Committee on International Relations
U.S. House of Representatives
Washington, D.C. 20515-0128
U.S. House of Representatives
Committee on International Relations
Subcommittees on Asia and the Pacific, and on
International Terrorism, Nonproliferation, and Human Rights
Testimony by Matthew P. Daley
Deputy Assistant Secretary
Bureau of East Asian and Pacific Affairs
Department of State
October 29, 2003
U.S. Counter-terrorism Policy for East Asia and the Pacific
Mr. Chairman and distinguished members of the subcommittees, I appreciate the opportunity to meet with you. The President has just returned from East Asia, where he met with our Asian allies and partners in the war against terrorism, not just at the APEC Summit in Thailand but also during his visits to Japan, the Philippines, Singapore, Indonesia and Australia.
In East Asia and the Pacific, counter-terrorism moved to the top of our foreign policy priorities after September 11. Southeast Asia, home to more than 200 million Muslims, is threatened not only by Al-Qaida but also by regional terrorist organizations such as the Jemaah Islamiyah. With the murder of 202 people in the October 2002 bombing in Bali, Indonesia, East Asia suffered the worst terrorist attack since September 11.
Southeast Asia was often viewed as on the fringe of the Muslim world. Thus, immediately after 9/11, Islamic-based terrorism was often portrayed as a foreign import to the region. We ourselves were most concerned that members of Al-Qaida would make their way from Afghanistan to Southeast Asia. But that was a misunderstanding. To one degree or another the states of the region, like the U.S., have been forced to readjust their views, and acknowledge the extent and sophistication of indigenous terrorist organizations and networks. Moreover, these networks are not composed of the wretched of the earth, but often of educated and well-off recruits. We continue to be impressed by the depth of the links that connect Southeast Asian terrorists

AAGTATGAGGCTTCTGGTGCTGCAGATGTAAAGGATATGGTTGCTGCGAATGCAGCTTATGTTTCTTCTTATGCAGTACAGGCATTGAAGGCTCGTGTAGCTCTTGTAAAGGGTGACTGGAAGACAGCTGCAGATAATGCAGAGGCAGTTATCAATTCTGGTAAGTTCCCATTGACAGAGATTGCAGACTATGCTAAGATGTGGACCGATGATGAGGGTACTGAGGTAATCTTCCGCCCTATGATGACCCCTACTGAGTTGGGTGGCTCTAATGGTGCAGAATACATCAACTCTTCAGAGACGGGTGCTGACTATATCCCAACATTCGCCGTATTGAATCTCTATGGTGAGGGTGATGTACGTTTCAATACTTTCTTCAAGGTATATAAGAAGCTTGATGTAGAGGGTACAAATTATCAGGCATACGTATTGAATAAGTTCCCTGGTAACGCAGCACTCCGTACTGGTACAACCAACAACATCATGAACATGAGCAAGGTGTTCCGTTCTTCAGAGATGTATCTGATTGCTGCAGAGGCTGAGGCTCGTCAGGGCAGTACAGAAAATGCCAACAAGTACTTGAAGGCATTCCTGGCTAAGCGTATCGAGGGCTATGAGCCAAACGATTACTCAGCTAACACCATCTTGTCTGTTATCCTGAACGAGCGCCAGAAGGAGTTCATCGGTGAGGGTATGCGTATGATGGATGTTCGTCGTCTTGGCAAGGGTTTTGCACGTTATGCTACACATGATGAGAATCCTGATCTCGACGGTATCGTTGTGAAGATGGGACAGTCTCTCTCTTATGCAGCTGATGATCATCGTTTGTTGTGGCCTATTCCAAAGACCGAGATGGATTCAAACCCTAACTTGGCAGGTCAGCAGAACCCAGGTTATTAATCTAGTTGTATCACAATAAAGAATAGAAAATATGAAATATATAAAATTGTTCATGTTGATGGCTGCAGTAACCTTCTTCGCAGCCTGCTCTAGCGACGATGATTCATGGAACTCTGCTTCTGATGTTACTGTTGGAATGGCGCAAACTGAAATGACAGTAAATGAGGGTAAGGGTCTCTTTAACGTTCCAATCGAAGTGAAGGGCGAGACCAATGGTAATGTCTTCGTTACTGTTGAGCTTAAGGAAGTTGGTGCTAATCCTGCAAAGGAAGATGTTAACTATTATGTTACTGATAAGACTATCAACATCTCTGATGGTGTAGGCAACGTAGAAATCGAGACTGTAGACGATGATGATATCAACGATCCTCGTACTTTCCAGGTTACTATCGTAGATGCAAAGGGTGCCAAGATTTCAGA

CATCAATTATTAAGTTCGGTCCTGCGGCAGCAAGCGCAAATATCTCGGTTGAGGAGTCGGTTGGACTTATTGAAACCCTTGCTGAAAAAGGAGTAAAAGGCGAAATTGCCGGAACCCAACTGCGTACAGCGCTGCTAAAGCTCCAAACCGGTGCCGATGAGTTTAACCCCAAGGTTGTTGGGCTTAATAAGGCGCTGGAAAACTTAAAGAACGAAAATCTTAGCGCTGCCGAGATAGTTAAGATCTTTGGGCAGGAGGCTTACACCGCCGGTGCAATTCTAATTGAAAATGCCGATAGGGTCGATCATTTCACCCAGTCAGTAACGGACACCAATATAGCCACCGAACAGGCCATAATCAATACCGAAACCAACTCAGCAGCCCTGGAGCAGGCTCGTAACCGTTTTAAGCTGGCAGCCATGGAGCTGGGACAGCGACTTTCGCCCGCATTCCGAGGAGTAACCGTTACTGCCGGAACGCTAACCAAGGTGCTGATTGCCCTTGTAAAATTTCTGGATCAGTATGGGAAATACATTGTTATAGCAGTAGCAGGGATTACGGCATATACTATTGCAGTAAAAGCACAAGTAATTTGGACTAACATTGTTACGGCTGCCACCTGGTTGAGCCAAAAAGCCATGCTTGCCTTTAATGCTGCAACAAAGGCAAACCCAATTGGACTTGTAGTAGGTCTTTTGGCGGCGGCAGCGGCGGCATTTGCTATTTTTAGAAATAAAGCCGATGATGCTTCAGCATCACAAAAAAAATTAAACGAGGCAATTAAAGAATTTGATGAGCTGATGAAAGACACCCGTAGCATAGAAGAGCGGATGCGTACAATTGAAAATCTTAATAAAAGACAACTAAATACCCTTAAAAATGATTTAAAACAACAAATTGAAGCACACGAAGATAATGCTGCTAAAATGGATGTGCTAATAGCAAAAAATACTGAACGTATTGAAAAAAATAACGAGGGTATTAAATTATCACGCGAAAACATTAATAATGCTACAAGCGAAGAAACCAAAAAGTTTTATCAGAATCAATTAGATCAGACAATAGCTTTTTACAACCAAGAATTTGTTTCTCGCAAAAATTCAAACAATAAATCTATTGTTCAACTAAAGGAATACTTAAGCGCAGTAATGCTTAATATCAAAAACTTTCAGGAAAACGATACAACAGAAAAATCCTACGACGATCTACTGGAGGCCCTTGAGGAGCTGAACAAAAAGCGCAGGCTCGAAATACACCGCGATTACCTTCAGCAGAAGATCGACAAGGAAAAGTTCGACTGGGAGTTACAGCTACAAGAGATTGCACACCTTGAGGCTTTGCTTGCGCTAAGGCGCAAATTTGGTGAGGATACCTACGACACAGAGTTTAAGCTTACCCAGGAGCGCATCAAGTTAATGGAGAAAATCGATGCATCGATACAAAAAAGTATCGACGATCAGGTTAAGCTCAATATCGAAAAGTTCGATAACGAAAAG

with their counterparts inside and outside the region. For example, a cell of the Southeast Asian regional Islamic terrorist Jemaah Islamiyah was recently dismantled in Karachi, Pakistan. We are not confident that we have yet identified all the tentacles of the terrorist networks or the boundaries to their presence and influence.
The new terrorism all of us face is transnational. Thus, defending ourselves demands unprecedented international cooperation. Just as terrorists work together to move men, materiel and money across borders, coordination with our allies, partners and friends is essential to prevent terrorists from slipping through the cracks between national authorities and, indeed, within some countries. Thus, diplomacy is the bedrock on which intelligence, law enforcement, financial and, in specific cases, military cooperation against terrorism, has expanded in East Asia.
In two years, Southeast Asian states have come a long way toward developing effective, cooperative strategies against international terrorism, while continuing to wrestle with demands to strengthen democracy and restore prosperity after the Asian Financial Crisis of 1997-98.